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Impatient Patient Gets a Wound Vac




I got a wound vac yesterday on the worst of my two gaping postop boob holes. It's a medical device that maintains constant suction (negative pressure) via a 4' tube that connects on one end to a canister and on the other end to a specialized sponge inside the wound- it draws out bad juju, encourages blood flow and cellular healing. If you're home-bound, which most folks who warrant one of these bad boys are, it also comes with a home health nurse. For me. who's allegedly an independent, healthy, young-ish person, it means going into my surgeon's office a few times a week to get it changed out. I've helped plac these on patients many times before, back when I was a surgical physician assistant, and I've had a few friends in the field ask me what it's like on this side of the sponge.


I mean, all of this is shit-tastic. Let me start with that. At first, I was excited because when it was applied it didn't hurt or pinch or itch or anything, but then I realized that it's basically like having a very ornery baby attached to your boob 24/7, which I've done before. That sucks, too.


About seven seconds after I got it home, I stepped on the tubing and yanked it a little loose, so now I have to maintain an exact boob position so that it maintains suction without yelling at me. This must be what Playboy center folds feel like, posing awkwardly with their boobs just-so for hours. Just like that. Anyway, also there's this teeny tiny little high-pitched squeeeeeeeal coming constantly from somewhere in there, and no matter how I pad it or reinforce with drapes, it feels like I have boobular tinnitus. So I'm wearing headphones constantly. AND it ran out of batteries at 3am, so an alarm sounded from the other room where the briefcase that holds the purse that holds the device was sitting. So now, the baby and all its fixins live in our bedroom, just as it wanted.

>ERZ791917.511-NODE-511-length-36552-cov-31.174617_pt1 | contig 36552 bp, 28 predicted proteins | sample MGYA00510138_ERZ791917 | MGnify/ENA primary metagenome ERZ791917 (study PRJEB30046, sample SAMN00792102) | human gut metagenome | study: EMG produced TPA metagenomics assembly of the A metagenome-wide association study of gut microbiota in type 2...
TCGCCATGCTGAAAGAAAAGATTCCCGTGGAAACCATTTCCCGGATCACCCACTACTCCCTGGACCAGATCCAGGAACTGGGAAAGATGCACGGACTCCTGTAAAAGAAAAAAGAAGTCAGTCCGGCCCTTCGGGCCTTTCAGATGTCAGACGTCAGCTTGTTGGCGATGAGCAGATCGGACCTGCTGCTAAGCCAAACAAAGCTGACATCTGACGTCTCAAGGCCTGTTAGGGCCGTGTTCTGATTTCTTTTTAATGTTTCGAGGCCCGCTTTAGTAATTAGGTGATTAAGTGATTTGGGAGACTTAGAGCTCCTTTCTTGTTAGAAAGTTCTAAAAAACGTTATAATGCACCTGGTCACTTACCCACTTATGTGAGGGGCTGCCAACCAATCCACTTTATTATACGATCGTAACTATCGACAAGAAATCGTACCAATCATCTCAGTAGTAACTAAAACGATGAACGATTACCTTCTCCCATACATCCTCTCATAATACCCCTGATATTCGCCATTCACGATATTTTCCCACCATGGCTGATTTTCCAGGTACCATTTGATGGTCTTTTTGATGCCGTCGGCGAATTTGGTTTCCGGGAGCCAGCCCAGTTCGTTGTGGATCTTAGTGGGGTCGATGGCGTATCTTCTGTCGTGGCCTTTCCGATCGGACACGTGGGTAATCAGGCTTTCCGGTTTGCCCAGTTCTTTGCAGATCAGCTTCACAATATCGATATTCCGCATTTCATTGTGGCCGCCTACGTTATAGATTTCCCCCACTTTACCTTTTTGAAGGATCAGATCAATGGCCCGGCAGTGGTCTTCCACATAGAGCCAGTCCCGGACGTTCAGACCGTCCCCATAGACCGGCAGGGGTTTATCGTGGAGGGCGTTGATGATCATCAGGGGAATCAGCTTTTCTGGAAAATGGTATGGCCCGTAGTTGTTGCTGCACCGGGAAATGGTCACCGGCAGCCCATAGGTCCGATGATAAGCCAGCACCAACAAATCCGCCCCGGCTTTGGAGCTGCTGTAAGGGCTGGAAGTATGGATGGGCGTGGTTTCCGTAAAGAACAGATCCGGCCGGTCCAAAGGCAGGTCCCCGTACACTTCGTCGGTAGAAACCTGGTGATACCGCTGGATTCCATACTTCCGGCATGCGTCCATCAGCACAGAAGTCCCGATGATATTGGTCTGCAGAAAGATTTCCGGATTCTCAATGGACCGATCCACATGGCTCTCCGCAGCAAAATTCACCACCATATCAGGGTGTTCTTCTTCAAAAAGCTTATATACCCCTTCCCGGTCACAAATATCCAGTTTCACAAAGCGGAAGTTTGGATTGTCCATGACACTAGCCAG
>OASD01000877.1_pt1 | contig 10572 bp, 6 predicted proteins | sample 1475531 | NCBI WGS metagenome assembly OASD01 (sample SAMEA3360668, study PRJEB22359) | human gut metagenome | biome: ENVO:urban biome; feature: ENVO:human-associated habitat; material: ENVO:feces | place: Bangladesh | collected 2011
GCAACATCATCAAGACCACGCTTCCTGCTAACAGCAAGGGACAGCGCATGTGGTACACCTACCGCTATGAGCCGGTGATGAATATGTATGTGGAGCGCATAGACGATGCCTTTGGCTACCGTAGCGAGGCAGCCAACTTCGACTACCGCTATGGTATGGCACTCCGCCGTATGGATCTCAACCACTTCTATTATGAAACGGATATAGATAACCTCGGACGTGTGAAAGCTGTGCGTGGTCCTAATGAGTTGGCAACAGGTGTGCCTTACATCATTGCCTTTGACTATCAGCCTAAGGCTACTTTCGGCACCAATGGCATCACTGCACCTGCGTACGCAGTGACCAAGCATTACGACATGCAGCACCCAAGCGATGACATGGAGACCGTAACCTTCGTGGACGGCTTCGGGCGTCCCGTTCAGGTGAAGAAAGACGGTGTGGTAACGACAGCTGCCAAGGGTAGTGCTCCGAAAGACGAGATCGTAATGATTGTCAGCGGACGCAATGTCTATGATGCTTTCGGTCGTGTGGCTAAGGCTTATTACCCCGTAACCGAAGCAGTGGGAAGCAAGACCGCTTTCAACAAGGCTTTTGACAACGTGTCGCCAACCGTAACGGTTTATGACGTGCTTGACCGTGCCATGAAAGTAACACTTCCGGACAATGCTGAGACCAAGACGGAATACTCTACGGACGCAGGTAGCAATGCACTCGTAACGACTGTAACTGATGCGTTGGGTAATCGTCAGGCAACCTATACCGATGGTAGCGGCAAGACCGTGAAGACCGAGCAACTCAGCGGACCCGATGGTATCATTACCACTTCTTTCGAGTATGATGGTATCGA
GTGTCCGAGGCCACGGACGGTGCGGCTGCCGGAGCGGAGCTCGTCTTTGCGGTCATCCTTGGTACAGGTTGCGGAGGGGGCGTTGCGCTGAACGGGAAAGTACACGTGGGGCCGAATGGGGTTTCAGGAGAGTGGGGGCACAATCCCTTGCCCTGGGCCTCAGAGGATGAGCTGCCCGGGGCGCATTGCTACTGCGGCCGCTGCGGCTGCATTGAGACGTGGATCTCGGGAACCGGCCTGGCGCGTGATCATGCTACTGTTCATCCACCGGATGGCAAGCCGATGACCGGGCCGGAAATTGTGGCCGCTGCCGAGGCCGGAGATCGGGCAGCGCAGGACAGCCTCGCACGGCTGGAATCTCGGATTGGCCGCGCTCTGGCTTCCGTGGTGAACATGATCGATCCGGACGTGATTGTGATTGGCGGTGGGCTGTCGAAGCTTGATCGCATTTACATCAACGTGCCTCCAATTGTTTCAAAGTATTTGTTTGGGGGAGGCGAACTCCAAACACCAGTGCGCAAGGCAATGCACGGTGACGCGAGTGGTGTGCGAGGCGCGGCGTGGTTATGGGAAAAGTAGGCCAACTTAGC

The main thing I keep noticing is how poorly the doctor/nurse--> receptionist--> patient communication channel works. Like, I know stuff, and I can afford to buy stuff, and I have insurance that covers some stuff, and STILL I'm finding this frustrating, confusing, and slow as shit. I've been on the other side a lot; I know how stressful and busy and impossible it is for medical providers. They're certainly doing everything they can to get me quick and adequate care, BUT from this end, it feels like they never seem to get that I'm BARELY hanging on mentally and physically, so every delay feels like a death sentence and every thing they say to me (or don't say to me) pushes me off or back from the ledge.


Speaking of ledges.



Shortly after I first became a PA, I had this really dramatic, acute illness with 106F fevers and a total collapse of my bone marrow and all kinds of other terrible goodies, and through that experience, I learned a lot about being a provider- tape hurts on hairy arms, the tiny room with one hospital bed and one chair that's partitioned off by a lousy curtain from a naked stranger roommate, is your whole universe. It sucks not to have any privacy, it's scary and boring and painful and strange to be hospitalized, and the best thing is to feel heard and the worst is to feel ignored.


I was already a decent listener, a compassionate, empathetic sort- I had been a medical social worker prior to PA school, so I can crawl into people's fear and grief with them fairly easily, but that experience of lying in the bed for a week really helped me show up for my patients even more completely, patiently, and CLEARLY with my words, after that.


This will, too, if I go back to practice. In fact, while I laid topless on an exam table, with the surgeon's hand INSIDE my boob, she was asking me about potentially working for her in the future....so I might be able to practice what I learned in the very immediate and literal sense. If I don't go back to practicing medicine, at least this has been a lesson in quiet, stillness, meditation, and nutrition (and by nutrition I mean a stupid amount of protein powder AND chocolate chips and drinking all the wines. ALL of them).


Wine has protein, right?






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